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The Perks of Being a Wallflower

I probably dropped this in my Netflix queue because of Paul Rudds participation, even though hes not in it very much. Perks centers around Charlie (Logan Lerman), a freshman outcast who hated middle school and has low expectations of his impending high school experience. Initially reality conforms to his fears, but he is adopted early in the school year by a senior named Patrick (Ezra Miller), an extrovert, and his sister Sam (Emma Watson), who take him under their wings and save him from isolation. He fits easily into their orbit, and the three become fast friends, even though they are seniors and hes a freshman. Charlie falls for Sam, which of course leads to some complications later in the second act, but the film is more interested in the overall experience of discovering who you are as an emerging young adult than it is in centering on a romance. Theres a fair amount of baggage Charlies old best friend committed suicide, there are a few cases of child molestation, Patricks partner is very much in the closet and fears being discovered -- and so on. Theres an undercurrent of angst, and yet while the film explores it, it smartly avoids wallowing in it; for every dark moment were shown, theres a counterpart to it thats either uplifting or deftly funny (Charlie shovels snow in a perfect circle around where hes standing when he gets high at a party, for example). Its rare that a teen film marries these d isparate elements together so seamlessly; both are major parts of the teen experience, and yet so often films veer in one direction or the other (or remain upbeat until The Bad Event two-thirds of the way through). What makes the movie stand out is the uniformly excellent performances turned in by the leads. Lerman, whom Ive been less then impressed with pretty much everywhere else Ive seen him, displays a talent I would never have guessed at here. Hes vulnerable and accessible as Charlie, but most importantly, hes authentic; you believe in his character at once, and Charlie is easy to identify with and rally behind. Ezra Miller comes very close to stealing the show as the flamboyant Patrick; hes exactly the antidote to whats weighing Charlie down, and he lifts the movie and never lets it falter. Hes the friend every young kid wants in high school, and hes terrific here. Emma Watson, whom the whole world knows as Hermione Granger, shows that she has a lot more to offer; shes simply perfect here as an emotional midpoint between Charlies vulnerability and Patricks confidence, shifting from one state to another in a seemingly effortless performance. Charlies lack of self-esteem prevents him from declaring his interest in her, but its obvious why he falls so hard for her; Watson here captures the mystique of that girl you always loved in high school but were always far too afraid to tell about it. The movie waxes a bit emo, yes, but the performances are so strong thats a relatively minor sin, and there are some truly memorable and powerful moments that impressed me deeply (one scene where the trio are cruising through a tunnel,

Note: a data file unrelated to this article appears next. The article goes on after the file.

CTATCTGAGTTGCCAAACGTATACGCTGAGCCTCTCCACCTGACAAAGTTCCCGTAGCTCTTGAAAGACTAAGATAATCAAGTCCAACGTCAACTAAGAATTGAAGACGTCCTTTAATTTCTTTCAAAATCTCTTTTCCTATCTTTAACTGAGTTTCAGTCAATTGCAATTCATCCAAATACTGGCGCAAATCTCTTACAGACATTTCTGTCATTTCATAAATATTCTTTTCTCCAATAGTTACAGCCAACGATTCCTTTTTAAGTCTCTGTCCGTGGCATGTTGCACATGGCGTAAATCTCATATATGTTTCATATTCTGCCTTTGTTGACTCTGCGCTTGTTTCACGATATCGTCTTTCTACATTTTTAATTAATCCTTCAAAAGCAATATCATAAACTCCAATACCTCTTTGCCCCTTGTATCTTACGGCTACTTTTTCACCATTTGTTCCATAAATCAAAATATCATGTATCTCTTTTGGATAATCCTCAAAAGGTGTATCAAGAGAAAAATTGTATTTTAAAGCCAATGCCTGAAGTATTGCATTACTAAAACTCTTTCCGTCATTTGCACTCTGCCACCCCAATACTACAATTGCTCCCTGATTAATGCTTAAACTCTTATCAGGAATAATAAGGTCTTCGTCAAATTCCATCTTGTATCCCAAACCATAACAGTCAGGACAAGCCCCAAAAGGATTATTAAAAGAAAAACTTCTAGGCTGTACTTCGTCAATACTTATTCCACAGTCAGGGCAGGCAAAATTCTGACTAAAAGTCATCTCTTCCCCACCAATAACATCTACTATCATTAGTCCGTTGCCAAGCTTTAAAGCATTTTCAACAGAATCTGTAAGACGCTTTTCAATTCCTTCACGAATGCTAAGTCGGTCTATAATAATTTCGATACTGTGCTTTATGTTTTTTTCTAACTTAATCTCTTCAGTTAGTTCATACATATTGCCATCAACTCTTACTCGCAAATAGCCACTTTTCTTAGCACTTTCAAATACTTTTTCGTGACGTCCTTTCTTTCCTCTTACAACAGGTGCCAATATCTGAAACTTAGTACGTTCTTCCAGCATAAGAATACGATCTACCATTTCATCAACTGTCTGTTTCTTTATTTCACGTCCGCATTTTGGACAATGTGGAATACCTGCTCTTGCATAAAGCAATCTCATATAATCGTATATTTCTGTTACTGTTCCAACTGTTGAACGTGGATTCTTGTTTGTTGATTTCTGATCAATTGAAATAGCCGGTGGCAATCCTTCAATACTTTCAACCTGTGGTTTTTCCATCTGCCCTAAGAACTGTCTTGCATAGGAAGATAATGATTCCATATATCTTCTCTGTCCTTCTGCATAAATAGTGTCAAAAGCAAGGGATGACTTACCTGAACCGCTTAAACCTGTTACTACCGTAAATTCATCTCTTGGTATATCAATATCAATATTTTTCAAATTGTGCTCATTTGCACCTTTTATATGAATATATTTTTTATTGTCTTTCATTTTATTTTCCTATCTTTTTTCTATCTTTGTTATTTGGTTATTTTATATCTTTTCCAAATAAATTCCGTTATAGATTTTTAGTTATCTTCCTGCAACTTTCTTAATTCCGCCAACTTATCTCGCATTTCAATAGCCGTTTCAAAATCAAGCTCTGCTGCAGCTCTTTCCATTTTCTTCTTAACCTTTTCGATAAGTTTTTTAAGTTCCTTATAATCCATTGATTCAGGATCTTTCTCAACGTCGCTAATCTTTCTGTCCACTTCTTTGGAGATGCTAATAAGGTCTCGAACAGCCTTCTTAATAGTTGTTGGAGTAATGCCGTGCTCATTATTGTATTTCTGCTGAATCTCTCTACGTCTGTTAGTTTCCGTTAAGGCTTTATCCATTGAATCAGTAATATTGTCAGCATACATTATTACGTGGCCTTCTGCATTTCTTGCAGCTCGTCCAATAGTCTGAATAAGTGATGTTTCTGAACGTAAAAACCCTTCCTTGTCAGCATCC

reveling in the simple freedom of being away from your parents in your teen years, leaps off the screen); had I seen this movie when I was a teenager, it would have left an indelible mark. As it is I was quite taken with it; a rare teen movie that pretty much gets it right, reaching its audience regardless of age. November 3, 2013